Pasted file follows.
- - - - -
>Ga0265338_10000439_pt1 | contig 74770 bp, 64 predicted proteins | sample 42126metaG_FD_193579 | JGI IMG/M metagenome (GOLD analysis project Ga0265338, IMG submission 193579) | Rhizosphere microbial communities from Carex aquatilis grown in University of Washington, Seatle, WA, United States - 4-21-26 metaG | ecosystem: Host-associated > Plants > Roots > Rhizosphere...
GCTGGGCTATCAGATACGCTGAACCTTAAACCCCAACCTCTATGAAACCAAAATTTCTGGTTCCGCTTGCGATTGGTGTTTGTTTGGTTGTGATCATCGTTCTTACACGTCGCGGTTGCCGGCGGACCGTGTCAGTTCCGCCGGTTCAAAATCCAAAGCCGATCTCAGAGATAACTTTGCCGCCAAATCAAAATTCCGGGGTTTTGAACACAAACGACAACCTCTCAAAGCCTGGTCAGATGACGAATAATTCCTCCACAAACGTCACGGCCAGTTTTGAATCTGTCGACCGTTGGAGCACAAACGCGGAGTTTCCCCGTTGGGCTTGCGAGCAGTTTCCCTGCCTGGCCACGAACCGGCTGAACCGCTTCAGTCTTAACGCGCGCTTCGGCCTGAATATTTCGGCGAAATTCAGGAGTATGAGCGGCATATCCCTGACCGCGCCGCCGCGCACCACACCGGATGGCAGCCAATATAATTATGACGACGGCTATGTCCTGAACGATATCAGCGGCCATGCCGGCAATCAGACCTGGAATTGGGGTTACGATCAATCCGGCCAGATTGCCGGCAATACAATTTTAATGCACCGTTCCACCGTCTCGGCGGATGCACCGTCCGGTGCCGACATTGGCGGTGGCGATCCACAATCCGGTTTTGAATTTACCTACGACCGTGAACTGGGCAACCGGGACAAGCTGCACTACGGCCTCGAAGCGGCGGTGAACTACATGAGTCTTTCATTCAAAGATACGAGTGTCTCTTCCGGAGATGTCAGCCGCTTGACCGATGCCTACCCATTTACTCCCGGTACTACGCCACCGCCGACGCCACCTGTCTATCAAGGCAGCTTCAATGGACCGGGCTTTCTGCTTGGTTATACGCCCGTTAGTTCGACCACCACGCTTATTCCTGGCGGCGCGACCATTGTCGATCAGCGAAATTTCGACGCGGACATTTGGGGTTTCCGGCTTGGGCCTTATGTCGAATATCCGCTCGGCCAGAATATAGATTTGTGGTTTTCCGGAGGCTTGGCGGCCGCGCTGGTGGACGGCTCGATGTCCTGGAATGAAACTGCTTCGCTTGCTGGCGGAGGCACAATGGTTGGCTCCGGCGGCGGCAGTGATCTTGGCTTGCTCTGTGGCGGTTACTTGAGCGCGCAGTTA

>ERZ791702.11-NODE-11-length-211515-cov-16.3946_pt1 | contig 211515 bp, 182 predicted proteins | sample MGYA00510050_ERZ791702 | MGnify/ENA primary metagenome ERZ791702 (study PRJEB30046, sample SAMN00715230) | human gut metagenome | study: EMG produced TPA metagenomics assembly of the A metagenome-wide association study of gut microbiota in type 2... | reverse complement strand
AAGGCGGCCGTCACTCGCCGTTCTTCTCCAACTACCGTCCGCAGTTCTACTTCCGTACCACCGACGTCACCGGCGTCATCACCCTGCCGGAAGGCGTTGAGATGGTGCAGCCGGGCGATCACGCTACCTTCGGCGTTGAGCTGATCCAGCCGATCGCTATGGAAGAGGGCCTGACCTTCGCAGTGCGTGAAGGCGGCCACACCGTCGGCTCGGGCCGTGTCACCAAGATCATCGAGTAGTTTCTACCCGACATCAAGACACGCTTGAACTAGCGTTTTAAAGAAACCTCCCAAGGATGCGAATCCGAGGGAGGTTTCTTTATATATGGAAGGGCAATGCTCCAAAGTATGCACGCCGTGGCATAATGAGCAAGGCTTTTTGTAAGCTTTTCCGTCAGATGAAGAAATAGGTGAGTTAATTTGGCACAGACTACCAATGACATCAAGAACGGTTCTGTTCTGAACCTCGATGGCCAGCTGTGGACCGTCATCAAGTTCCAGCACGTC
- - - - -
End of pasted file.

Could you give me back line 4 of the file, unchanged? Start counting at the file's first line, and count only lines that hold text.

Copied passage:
AAGGCGGCCGTCACTCGCCGTTCTTCTCCAACTACCGTCCGCAGTTCTACTTCCGTACCACCGACGTCACCGGCGTCATCACCCTGCCGGAAGGCGTTGAGATGGTGCAGCCGGGCGATCACGCTACCTTCGGCGTTGAGCTGATCCAGCCGATCGCTATGGAAGAGGGCCTGACCTTCGCAGTGCGTGAAGGCGGCCACACCGTCGGCTCGGGCCGTGTCACCAAGATCATCGAGTAGTTTCTACCCGACATCAAGACACGCTTGAACTAGCGTTTTAAAGAAACCTCCCAAGGATGCGAATCCGAGGGAGGTTTCTTTATATATGGAAGGGCAATGCTCCAAAGTATGCACGCCGTGGCATAATGAGCAAGGCTTTTTGTAAGCTTTTCCGTCAGATGAAGAAATAGGTGAGTTAATTTGGCACAGACTACCAATGACATCAAGAACGGTTCTGTTCTGAACCTCGATGGCCAGCTGTGGACCGTCATCAAGTTCCAGCACGTC